Rethinking ‘Drop-in’ Biofuels
On the Political Materialities of Bioenergy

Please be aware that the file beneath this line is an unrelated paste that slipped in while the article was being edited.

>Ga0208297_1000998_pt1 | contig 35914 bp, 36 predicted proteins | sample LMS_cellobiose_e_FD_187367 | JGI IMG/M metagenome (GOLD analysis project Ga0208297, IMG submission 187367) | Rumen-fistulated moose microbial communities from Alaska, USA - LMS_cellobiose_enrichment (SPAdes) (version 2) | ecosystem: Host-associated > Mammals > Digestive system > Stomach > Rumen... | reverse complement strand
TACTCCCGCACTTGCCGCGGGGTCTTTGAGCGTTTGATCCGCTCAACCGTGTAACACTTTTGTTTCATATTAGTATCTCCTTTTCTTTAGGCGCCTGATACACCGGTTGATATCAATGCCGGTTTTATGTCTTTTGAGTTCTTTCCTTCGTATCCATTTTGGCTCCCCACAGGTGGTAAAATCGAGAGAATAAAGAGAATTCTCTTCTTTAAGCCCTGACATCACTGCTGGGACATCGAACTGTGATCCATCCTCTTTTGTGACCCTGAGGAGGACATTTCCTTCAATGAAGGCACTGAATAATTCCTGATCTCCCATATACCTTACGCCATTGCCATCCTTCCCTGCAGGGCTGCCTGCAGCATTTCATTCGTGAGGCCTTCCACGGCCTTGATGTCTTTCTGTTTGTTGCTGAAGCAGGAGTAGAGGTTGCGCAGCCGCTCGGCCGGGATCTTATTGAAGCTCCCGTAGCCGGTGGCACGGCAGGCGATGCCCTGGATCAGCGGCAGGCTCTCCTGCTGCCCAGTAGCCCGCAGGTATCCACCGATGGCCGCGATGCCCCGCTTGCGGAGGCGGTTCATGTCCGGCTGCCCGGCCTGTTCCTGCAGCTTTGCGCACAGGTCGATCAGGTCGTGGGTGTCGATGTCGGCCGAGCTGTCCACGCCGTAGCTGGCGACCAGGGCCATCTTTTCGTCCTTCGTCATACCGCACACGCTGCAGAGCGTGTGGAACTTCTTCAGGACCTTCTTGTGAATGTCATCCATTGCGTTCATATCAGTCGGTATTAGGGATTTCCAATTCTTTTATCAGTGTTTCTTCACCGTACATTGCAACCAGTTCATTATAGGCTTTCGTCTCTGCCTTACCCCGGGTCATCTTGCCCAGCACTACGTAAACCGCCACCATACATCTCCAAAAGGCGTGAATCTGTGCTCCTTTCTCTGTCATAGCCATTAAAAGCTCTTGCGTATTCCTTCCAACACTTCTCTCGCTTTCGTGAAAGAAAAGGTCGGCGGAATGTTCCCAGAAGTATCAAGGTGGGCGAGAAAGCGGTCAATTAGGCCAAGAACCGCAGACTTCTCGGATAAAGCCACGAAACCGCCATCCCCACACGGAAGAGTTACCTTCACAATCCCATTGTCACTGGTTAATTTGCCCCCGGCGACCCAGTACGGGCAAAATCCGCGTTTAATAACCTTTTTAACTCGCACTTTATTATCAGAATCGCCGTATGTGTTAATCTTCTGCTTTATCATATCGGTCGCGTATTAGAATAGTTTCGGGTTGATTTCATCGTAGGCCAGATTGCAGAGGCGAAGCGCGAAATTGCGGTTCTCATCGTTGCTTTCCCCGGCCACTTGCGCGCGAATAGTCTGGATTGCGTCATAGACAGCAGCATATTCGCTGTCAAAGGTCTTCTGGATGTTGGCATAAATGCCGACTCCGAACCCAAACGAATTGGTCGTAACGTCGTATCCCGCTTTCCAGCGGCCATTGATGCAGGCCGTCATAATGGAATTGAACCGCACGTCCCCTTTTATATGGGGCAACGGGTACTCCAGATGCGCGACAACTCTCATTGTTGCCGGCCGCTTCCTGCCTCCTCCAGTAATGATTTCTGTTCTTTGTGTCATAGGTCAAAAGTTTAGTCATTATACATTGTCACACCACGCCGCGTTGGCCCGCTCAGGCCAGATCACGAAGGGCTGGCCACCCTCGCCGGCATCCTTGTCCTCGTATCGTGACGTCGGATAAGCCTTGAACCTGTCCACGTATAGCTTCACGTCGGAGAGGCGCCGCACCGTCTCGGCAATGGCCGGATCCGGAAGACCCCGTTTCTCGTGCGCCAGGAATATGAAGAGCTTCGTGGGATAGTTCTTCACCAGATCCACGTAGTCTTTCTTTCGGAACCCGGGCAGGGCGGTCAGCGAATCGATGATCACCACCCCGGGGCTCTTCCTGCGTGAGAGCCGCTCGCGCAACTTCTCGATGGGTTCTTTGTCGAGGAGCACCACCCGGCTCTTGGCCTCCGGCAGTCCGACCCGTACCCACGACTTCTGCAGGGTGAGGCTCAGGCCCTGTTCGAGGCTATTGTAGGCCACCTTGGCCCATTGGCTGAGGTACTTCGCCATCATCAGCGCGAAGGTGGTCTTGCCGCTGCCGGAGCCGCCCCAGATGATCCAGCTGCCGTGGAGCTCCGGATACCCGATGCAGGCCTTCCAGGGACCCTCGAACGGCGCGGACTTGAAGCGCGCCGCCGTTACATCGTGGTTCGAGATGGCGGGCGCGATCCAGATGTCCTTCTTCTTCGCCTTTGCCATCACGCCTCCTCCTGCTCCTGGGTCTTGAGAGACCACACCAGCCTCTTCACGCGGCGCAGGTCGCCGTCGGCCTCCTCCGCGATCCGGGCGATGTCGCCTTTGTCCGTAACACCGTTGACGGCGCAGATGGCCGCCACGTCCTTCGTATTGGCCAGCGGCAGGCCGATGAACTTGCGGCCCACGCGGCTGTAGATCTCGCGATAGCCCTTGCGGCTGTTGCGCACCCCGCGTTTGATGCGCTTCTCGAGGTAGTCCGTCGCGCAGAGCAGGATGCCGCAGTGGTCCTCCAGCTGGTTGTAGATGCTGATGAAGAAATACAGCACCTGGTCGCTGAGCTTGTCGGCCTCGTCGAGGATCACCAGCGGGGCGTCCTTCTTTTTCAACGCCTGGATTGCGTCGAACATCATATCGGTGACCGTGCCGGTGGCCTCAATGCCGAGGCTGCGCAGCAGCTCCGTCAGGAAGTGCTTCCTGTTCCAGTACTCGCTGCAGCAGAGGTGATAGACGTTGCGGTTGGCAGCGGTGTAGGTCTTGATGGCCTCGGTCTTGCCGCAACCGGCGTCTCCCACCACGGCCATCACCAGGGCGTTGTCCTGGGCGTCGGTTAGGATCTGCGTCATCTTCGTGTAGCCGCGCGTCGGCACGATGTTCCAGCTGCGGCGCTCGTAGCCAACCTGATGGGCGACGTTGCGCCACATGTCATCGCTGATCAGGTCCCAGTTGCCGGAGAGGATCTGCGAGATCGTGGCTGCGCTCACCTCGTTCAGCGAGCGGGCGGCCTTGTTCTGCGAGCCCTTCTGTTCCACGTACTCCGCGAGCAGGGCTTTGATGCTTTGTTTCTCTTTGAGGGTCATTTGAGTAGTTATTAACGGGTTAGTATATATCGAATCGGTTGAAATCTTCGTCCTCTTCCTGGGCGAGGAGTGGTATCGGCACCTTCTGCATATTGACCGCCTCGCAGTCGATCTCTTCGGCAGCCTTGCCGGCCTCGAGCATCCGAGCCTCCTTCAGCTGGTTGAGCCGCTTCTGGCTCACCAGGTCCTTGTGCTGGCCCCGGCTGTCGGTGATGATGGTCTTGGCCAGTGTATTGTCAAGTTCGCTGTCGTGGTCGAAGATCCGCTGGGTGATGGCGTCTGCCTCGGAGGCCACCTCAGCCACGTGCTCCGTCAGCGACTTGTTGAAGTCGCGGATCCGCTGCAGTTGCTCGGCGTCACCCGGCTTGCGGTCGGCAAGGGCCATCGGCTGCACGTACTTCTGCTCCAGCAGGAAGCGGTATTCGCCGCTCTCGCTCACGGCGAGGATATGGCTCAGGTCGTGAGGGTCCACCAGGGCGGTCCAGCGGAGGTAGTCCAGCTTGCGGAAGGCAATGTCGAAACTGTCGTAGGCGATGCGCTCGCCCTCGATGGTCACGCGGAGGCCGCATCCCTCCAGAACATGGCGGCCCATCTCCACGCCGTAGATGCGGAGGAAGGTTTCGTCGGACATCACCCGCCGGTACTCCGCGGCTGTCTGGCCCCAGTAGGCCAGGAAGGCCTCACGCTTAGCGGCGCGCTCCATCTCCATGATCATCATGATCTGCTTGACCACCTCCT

A sustainable transition is premised upon moving from a carbon energy regime to a renewable energy regime; a highly contested political-economic transformation, to say the least. In places like the United States and European Union the main form of renewable energy is bioenergy, especially biofuels. Recent policy and industry efforts are focusing on the development and implementation of what are known as ‘drop-in’ biofuels, so named because they can be incorporated into existing distribution infrastructure (e.g. pipelines) and conversion devices with relatively few, if any, technical modifications. As with carbon energy, bioenergy has particular materialities that are implicated in the political-economic possibilities and constraints facing societies around the world. These political materialities of bioenergy shape and are shaped by new energy regimes and therefore problematize the notion of a drop-in biofuel. Thus further examination of the political materialities of bioenergy, and of renewable energy more generally, is of critical importance for successful sustainable transitions.